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Bringing down the curtains on critical 'misquotes'

November 2007 - Media, Entertainment & Sport. Legal Developments by Harbottle & Lewis LLP.

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Theatre producers will need to be more careful about misquoting (or at least making selective use of) critics’ reviews on posters, frontof- house billboards, press adverts and other show advertising when the Consumer Protection from Unfair Trading Regulations 2007 (Consumer Protection Regulations) come into effect by April next year. The Consumer Protection Regulations implement the Unfair Commercial Practices Directive and may make illegal the widespread practice in the theatre industry of extracting a positive word or phrase from a theatre review for use in a show’s publicity material even if it paints a misleading picture of the article as a whole.


Theatregoers have long suspected that the glowing tributes outside a theatre promising a ‘magnificent’ or ‘thrilling’ evening may not be the whole story. In many cases they would be proved right. It is common practice in the theatre industry for producers to use selective ‘pullquotes’ from critics’ reviews in a show’s publicity material – often taking quotes out of context to turn a critical panning into what appears to be praise.

Examples of this sharp editing practice included the publicity material for the London Palladium production of the musical Sinatra in 2006. Front-of-house billboards for the production appeared to show that the production had been praised by the Observer as having ‘energy, razzmatazz and technical wizardry’. In fact, the reviewer, Sean O’Hagan, had actually written: ‘I couldn’t help feeling that, for all the energy, razzmatazz and technical wizardry, the audience had been shortchanged.’ In the same review he also said that it was the ‘longest three hours I have spent in a theatre’.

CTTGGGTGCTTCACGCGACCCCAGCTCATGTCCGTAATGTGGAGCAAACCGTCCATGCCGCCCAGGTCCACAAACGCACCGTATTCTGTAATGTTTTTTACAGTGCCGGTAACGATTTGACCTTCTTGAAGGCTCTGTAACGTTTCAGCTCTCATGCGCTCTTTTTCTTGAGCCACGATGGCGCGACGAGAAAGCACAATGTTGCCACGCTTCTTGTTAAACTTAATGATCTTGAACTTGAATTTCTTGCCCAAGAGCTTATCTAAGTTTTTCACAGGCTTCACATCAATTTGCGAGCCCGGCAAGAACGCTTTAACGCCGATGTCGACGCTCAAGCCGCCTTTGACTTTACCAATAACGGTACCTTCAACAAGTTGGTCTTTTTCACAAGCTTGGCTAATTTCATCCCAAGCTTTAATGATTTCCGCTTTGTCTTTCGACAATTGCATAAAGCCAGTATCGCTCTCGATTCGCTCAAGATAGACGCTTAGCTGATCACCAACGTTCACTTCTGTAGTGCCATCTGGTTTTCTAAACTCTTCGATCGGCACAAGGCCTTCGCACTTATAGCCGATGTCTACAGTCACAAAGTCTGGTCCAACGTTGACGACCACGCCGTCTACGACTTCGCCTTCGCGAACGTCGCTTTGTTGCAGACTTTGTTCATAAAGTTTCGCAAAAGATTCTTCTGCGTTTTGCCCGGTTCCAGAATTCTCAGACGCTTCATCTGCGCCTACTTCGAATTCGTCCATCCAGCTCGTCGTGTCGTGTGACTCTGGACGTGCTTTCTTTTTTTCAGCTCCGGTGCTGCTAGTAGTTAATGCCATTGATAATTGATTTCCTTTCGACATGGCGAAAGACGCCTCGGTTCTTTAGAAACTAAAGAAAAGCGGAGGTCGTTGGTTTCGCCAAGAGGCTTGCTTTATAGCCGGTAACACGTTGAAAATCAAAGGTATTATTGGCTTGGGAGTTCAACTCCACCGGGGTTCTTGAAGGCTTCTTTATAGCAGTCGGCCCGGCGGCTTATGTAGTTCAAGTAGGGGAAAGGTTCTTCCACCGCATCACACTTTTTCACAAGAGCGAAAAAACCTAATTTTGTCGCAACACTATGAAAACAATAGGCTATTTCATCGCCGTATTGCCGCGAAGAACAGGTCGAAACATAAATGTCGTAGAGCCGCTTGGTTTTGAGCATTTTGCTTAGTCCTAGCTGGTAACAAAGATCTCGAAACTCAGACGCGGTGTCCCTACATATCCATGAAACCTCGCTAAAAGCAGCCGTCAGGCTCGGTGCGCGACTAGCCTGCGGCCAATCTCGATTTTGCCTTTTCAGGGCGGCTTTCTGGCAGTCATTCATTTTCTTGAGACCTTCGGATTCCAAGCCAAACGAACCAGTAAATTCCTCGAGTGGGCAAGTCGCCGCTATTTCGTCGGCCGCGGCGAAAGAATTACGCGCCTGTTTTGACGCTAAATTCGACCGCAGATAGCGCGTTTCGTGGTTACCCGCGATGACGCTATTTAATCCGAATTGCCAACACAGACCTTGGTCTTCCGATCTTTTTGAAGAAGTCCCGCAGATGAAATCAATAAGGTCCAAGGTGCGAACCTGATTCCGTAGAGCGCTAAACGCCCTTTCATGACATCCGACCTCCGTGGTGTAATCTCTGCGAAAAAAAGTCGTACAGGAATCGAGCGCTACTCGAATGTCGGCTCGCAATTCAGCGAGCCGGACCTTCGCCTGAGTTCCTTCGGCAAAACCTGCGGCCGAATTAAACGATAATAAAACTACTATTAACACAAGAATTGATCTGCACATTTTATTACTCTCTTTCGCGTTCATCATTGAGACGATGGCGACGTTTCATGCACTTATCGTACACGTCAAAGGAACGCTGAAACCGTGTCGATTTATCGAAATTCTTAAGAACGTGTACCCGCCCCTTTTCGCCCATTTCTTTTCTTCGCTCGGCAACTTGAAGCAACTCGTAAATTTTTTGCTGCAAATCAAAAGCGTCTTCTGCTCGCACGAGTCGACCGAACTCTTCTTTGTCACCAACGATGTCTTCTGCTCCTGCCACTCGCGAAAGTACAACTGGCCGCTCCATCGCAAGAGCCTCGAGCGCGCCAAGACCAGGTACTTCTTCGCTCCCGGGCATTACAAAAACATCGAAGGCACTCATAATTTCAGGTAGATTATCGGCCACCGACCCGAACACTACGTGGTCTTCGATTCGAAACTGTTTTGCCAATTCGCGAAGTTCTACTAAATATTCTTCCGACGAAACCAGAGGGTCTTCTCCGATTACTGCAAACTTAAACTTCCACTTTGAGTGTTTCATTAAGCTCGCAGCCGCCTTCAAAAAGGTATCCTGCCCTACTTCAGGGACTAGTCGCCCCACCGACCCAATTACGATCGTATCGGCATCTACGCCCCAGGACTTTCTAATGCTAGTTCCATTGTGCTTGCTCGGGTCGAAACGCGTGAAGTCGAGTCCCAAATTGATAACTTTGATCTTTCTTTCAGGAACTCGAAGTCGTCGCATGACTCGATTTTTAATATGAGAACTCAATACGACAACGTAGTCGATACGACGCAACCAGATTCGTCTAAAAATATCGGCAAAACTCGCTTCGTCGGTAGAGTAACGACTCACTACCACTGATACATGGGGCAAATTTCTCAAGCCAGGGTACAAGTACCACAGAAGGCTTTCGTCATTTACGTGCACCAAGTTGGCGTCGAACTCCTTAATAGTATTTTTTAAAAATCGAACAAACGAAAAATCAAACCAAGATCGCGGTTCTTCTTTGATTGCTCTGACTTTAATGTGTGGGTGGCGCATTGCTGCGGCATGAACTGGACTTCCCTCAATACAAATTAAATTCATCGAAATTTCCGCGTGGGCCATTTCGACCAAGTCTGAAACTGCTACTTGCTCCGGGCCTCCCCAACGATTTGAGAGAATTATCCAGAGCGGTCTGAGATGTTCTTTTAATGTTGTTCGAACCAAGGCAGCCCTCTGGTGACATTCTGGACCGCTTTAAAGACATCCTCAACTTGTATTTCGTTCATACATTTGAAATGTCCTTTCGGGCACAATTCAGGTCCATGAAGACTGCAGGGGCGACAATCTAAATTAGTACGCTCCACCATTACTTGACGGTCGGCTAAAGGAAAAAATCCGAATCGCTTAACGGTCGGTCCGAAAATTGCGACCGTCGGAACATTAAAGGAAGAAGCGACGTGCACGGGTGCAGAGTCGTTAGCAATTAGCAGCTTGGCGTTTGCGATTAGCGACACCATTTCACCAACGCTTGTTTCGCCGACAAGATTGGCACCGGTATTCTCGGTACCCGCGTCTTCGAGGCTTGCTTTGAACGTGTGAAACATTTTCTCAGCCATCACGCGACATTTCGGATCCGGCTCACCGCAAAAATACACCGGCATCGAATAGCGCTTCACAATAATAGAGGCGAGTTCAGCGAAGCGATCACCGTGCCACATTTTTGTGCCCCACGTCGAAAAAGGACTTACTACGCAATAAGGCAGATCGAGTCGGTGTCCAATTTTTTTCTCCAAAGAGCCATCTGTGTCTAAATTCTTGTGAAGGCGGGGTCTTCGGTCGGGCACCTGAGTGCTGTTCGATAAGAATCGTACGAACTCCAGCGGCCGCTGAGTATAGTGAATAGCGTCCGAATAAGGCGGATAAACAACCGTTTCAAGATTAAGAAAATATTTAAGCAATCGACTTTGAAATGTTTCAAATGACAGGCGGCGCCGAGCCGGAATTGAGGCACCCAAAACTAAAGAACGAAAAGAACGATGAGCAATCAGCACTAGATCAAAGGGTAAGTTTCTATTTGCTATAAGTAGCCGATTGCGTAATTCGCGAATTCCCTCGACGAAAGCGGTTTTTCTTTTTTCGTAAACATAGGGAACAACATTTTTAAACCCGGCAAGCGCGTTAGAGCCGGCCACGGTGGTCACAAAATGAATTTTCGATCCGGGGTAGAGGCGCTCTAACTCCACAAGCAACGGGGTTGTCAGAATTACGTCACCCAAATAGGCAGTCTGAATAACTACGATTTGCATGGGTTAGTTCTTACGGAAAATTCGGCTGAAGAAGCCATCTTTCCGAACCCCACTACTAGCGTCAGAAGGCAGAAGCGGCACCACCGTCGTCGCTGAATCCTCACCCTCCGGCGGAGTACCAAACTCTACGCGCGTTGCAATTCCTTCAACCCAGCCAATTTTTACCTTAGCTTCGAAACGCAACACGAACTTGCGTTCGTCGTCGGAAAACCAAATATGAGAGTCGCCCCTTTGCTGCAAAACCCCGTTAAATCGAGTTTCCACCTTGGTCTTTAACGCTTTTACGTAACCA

Another example is the use by the advertising agency Dewynters of the quote, ‘the massive plasma-screens are killer-diller’ to promote the long-running musical, We Will Rock You. The quote was actually taken from a one-star review of the show in the Times, in which Caitlin Moran wrote: ‘For all its stunning looks – the massive plasma-screens are killer-diller and all the cast have good shoes – We Will Rock You is just too straight. The script remains little more than two-minute blasts of knob gags and misplaced polemic between songs, and the musical numbers have nothing to do with the script.’ Again, the quote placed in context has quite a different meaning.


In the past it has been difficult to regulate sharp practices by producers in the use of pullquotes, the only regulation being a form of gentleman’s agreement between producers and the Critics’ Circle, the trade body for theatre critics. There was no protection for theatregoers induced to buy tickets for a show as a result of seeing such misleading endorsements. This is set to change with the implementation of the Unfair Commercial Practices Directive in the UK.